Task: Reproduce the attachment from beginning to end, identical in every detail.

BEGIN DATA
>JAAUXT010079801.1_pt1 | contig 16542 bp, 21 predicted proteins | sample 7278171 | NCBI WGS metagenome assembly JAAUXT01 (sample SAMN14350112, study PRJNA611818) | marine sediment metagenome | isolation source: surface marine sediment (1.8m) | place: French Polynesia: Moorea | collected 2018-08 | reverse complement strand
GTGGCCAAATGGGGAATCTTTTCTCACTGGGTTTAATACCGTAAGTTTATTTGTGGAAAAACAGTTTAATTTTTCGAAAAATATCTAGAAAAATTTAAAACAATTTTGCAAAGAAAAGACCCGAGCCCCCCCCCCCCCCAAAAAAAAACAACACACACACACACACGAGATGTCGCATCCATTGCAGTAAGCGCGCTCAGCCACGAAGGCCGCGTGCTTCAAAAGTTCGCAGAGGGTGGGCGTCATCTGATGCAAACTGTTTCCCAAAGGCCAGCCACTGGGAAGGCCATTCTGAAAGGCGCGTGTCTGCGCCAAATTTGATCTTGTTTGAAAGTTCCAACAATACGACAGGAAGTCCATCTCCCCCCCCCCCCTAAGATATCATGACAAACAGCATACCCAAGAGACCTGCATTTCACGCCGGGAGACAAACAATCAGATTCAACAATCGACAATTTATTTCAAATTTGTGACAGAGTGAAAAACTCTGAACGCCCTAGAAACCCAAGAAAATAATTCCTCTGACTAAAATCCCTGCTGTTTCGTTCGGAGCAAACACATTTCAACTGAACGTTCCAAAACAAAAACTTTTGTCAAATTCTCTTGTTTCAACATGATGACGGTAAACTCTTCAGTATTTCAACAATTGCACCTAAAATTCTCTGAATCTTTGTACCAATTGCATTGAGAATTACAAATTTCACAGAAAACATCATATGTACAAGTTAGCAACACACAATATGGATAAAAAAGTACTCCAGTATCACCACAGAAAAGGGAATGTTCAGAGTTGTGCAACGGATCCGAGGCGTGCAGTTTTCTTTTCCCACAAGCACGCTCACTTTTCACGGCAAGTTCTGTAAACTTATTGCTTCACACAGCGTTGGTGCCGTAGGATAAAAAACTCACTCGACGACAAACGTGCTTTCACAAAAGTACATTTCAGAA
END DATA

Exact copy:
>JAAUXT010079801.1_pt1 | contig 16542 bp, 21 predicted proteins | sample 7278171 | NCBI WGS metagenome assembly JAAUXT01 (sample SAMN14350112, study PRJNA611818) | marine sediment metagenome | isolation source: surface marine sediment (1.8m) | place: French Polynesia: Moorea | collected 2018-08 | reverse complement strand
GTGGCCAAATGGGGAATCTTTTCTCACTGGGTTTAATACCGTAAGTTTATTTGTGGAAAAACAGTTTAATTTTTCGAAAAATATCTAGAAAAATTTAAAACAATTTTGCAAAGAAAAGACCCGAGCCCCCCCCCCCCCCAAAAAAAAACAACACACACACACACACGAGATGTCGCATCCATTGCAGTAAGCGCGCTCAGCCACGAAGGCCGCGTGCTTCAAAAGTTCGCAGAGGGTGGGCGTCATCTGATGCAAACTGTTTCCCAAAGGCCAGCCACTGGGAAGGCCATTCTGAAAGGCGCGTGTCTGCGCCAAATTTGATCTTGTTTGAAAGTTCCAACAATACGACAGGAAGTCCATCTCCCCCCCCCCCCTAAGATATCATGACAAACAGCATACCCAAGAGACCTGCATTTCACGCCGGGAGACAAACAATCAGATTCAACAATCGACAATTTATTTCAAATTTGTGACAGAGTGAAAAACTCTGAACGCCCTAGAAACCCAAGAAAATAATTCCTCTGACTAAAATCCCTGCTGTTTCGTTCGGAGCAAACACATTTCAACTGAACGTTCCAAAACAAAAACTTTTGTCAAATTCTCTTGTTTCAACATGATGACGGTAAACTCTTCAGTATTTCAACAATTGCACCTAAAATTCTCTGAATCTTTGTACCAATTGCATTGAGAATTACAAATTTCACAGAAAACATCATATGTACAAGTTAGCAACACACAATATGGATAAAAAAGTACTCCAGTATCACCACAGAAAAGGGAATGTTCAGAGTTGTGCAACGGATCCGAGGCGTGCAGTTTTCTTTTCCCACAAGCACGCTCACTTTTCACGGCAAGTTCTGTAAACTTATTGCTTCACACAGCGTTGGTGCCGTAGGATAAAAAACTCACTCGACGACAAACGTGCTTTCACAAAAGTACATTTCAGAA